If you’ve ever lived in a college town, the drinking norms and social practices of going out in Reykjavik will seem familiar. For one, all of your action will take place within an eight-block bubble in the 101 area of downtown, though downtown is a loaded word to use in what is, essentially, a village pretending to be a city.
Your crowd will be equal parts dressed to the nines or rocking the uniform lopapeysa wool sweater and, after a few days, you’ll begin to see the same faces crop up everywhere. You’ll see the same guy at a café that you saw at the supermarket that you saw at a bar and all of the sudden, by sheer observation, you know he’s a vegan, speaks German, and is writing a book. Everyone here is writing a book.
Icelanders and the preponderance of Danes in Iceland will encourage heavy drinking like your grandmother might tell you you’re not eating enough: “Why don’t you have a beer in your hand?” a friend will ask. “Is something wrong?”
This is both to break the social ice that pervades Nordic culture and because Icelanders in particular have waited a long time for the right to enjoy a beer. Up until 1989, brewing or serving beer was outlawed in the country — the closest thing to a beer that bars could sell was bjórlíki, a mixture of vodka and Pilsner that courts deemed a cocktail. Icelanders’ access to spirits and restrictions on beer made them pre-disposed to what one notable beer historian posits as ‘goal-oriented drinking’: drinking to get knockout drunk and stir up a fight.
When you go out in Reykjavik today, you’ll likely see more loving than fighting. Alcohol is a tonic to Scandi stoicism and reserve, and the moment noses start turning red and smiles begin to crack, it will be way past midnight and there will be no turning back. If you make it to your own bed, it won’t be before 4 or 5am.
The happiest hours
Partying in Reykjavik may also leave you as broke as you were in college — Iceland ranks as the third most expensive country in the world to buy a drink. The city’s unconventional happy hours are to the rescue, however. Typical late-afternoon, mercifully priced drinks can be purchased up until 11pm or midnight at some bars, meaning going out at 9 or 10pm is way early. I’ve had friends laugh when I suggested going out at 10:30 on a Saturday night, the general response being, “So you just want to go sit in an empty bar?”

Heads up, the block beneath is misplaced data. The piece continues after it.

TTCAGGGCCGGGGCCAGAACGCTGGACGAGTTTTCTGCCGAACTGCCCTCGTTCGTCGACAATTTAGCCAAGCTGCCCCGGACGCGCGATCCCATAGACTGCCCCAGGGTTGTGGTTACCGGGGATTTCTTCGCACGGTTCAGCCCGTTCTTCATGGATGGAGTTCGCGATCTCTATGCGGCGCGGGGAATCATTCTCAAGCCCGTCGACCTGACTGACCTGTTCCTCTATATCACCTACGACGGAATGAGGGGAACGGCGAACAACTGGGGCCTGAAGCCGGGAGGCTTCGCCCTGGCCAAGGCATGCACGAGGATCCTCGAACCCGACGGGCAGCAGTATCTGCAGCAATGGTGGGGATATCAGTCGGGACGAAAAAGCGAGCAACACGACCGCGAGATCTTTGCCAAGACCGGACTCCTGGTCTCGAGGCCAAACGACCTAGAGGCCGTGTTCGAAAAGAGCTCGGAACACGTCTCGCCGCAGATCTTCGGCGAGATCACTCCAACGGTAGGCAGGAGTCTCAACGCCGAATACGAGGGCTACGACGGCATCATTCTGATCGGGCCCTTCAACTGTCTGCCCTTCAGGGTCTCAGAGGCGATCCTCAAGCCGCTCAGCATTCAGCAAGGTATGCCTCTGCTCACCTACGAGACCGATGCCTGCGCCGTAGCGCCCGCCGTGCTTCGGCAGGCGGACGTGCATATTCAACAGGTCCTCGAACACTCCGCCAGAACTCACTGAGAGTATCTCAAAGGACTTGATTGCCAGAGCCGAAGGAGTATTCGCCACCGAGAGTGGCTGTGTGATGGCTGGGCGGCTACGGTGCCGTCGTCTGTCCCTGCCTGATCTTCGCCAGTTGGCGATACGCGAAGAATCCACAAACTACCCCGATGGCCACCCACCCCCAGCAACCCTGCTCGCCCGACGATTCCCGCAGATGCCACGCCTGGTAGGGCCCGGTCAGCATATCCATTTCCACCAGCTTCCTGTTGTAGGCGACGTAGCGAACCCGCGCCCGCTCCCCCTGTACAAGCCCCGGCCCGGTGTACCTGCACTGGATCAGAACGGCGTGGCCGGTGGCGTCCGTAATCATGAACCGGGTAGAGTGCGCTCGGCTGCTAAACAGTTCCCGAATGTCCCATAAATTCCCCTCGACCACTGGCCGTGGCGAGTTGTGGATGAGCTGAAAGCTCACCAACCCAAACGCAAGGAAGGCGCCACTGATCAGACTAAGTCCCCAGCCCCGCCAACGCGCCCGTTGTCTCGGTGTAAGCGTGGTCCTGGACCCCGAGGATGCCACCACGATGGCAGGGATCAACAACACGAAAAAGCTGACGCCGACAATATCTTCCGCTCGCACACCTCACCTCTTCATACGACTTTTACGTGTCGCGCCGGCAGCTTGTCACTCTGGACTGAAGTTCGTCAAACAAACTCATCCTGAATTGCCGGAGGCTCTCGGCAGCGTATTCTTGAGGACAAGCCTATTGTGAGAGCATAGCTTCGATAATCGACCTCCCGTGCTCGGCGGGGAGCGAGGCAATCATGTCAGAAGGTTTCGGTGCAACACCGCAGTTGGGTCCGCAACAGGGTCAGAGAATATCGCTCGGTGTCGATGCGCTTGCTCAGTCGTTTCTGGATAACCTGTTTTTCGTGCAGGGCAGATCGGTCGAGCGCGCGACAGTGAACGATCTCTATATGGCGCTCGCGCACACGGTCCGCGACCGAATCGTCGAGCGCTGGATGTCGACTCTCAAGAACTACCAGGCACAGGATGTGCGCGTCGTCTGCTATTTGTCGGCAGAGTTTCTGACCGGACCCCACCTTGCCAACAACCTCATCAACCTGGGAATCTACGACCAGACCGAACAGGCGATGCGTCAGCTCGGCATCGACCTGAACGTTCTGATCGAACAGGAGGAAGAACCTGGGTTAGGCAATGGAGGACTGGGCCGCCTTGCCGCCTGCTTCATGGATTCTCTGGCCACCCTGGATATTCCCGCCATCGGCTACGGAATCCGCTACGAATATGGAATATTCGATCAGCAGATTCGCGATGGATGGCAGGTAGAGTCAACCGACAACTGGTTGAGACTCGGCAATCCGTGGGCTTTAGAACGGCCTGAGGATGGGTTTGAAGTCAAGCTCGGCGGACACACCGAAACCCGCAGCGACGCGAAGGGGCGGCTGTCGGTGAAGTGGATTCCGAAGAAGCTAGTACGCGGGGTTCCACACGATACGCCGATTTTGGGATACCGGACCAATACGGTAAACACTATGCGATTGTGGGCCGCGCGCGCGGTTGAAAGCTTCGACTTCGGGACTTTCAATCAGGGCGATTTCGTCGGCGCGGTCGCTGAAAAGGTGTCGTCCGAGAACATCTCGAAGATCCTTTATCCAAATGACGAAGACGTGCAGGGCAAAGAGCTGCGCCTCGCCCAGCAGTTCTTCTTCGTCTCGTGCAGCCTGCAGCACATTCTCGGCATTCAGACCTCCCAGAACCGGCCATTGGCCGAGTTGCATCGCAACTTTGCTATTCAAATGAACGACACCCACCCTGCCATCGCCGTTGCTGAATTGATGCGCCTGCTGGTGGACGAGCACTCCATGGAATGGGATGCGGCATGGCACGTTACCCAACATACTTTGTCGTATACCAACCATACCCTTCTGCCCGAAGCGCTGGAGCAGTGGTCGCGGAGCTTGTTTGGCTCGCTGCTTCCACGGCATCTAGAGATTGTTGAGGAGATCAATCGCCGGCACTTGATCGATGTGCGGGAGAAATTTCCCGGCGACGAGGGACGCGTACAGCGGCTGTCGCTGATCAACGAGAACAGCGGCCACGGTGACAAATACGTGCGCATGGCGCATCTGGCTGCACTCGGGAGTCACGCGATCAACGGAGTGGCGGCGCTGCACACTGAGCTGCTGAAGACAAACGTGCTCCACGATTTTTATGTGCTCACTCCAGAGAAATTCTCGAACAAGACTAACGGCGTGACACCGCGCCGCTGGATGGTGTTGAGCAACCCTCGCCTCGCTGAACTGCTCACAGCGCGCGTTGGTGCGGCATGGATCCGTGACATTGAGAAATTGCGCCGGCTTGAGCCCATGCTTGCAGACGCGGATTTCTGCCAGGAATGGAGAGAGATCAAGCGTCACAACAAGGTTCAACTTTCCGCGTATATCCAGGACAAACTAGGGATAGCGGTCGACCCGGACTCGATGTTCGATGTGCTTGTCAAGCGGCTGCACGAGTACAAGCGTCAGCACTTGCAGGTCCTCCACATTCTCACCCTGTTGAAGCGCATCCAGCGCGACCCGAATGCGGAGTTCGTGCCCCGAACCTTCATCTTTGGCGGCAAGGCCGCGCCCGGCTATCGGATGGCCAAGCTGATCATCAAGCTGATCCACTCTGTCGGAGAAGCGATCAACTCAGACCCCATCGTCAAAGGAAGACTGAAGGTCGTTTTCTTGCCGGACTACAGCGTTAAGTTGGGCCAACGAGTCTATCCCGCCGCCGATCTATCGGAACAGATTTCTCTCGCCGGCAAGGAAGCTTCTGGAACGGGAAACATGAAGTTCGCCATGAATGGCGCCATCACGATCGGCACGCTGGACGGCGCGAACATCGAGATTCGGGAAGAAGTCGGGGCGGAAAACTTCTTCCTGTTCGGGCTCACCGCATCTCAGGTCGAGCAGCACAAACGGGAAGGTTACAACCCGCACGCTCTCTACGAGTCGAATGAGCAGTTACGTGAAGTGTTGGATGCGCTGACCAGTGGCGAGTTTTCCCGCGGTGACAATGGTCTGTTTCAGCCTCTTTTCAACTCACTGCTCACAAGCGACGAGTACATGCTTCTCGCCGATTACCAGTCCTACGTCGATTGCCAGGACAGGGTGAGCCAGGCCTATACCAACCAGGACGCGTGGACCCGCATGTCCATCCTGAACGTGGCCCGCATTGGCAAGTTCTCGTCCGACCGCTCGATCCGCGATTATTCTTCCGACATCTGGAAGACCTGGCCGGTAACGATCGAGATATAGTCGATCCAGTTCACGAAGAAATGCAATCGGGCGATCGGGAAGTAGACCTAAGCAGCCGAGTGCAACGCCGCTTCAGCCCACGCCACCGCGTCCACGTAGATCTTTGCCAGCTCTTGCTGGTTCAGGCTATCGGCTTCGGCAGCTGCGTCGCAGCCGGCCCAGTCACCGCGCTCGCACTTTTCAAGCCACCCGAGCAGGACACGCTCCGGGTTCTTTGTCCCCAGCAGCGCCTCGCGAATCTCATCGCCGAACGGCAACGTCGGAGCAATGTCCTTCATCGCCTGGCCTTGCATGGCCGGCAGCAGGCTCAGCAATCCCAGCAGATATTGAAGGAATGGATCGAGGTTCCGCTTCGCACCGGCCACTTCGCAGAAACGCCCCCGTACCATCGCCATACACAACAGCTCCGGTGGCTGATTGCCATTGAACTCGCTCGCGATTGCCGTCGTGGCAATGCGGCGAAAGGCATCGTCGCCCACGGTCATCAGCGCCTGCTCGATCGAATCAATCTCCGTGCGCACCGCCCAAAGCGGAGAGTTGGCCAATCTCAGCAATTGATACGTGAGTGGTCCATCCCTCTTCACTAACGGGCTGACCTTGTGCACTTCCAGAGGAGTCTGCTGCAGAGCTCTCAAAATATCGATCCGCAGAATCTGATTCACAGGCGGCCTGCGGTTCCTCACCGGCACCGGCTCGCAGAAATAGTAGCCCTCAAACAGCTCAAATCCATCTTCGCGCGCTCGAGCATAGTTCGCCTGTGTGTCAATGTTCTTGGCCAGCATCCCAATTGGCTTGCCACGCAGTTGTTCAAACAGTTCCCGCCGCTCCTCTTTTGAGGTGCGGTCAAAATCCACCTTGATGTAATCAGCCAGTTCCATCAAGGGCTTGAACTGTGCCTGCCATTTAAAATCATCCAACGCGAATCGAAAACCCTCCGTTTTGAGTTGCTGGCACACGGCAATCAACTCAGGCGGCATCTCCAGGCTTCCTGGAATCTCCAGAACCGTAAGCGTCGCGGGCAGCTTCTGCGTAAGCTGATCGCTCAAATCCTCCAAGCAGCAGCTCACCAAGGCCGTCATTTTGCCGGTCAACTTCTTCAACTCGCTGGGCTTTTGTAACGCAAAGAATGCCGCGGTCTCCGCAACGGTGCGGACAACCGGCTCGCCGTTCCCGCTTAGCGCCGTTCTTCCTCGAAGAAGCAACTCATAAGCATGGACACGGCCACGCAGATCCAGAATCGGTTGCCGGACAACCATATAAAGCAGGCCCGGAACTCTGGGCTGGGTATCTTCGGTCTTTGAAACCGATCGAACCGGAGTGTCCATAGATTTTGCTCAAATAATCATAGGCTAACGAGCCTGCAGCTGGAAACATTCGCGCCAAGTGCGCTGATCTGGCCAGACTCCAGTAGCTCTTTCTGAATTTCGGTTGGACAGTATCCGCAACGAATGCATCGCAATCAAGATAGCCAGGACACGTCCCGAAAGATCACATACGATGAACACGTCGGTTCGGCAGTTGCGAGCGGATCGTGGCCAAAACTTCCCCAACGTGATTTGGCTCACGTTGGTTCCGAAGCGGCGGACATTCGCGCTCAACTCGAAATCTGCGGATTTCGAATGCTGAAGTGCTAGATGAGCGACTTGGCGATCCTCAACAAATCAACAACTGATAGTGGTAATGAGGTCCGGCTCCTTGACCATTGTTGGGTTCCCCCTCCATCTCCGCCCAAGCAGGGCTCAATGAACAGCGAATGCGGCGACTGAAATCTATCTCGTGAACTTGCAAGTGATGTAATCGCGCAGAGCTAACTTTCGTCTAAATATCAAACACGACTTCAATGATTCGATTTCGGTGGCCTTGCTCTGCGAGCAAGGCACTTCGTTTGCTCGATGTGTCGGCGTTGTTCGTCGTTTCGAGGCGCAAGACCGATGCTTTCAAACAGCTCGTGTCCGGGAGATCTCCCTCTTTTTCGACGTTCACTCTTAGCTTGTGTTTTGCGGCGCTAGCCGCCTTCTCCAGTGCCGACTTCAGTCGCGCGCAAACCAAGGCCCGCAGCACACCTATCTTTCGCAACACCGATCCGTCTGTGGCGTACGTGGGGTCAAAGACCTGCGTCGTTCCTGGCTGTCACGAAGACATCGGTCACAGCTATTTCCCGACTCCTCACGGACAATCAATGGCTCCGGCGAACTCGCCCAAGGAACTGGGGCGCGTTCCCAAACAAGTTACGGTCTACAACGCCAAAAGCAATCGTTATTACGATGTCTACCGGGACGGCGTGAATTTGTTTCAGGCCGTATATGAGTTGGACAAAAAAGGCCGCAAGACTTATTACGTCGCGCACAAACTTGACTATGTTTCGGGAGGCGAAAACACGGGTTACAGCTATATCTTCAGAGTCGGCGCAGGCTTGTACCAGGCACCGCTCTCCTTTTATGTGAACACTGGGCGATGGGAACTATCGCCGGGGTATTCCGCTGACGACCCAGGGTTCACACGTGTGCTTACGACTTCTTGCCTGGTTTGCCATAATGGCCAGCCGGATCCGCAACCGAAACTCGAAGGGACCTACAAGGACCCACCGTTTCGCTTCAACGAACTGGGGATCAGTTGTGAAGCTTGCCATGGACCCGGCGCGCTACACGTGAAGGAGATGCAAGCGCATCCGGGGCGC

Some Icelanders and many foreigners will ‘pregame’ at someone’s place with what’s left of the duty-free liquor from their last trip to the airport, but otherwise, this practice isn’t as common as you might think. When I’m at a residence and around several bottles of alcohol, I find myself attacking it as anxiously as a kid would a melting ice cream cone on a hot day.
Letting things get weird
Once you get out onto Laugavegur, the main drag, and the streets of 101, your party experience largely hinges on what type of themed bar you choose to start the night at — and there are many of them. If you visit one of the foreign-country themed pubs (e.g., Danish Pub, English Pub, Dubliner), brace yourself for strange conversation with the possibly alcoholic regular.
If you’re at a hip, Euro-themed bar or hipster-kitsch-throwback cafe (i.e., looks like your grandmother’s living room), brace yourself for a conversation with ‘the visiting professor.’ I mean ‘the visiting professor’ in two ways: A euphemism for the omnipresent philosophy student (foreign or not, there are many in Reykjavik) who launches into a lecture of regurgitated material they heard in class that day. I also mean this in the literal ‘visiting professor,’ who is likely there to hit on his/her students.
Icelanders are notorious for an inability to get loose until they’ve heavily imbibed, so if you find your way to a dance club or bar with live music (like alt-hip Harlem or refined-indie Kaffibarinn), people won’t start dancing (or moving) until about midnight or 1am. If you’re that rogue who always tries to get people moving, I applaud you, but I’ll warn that trying to do this anytime before midnight will be fruitless.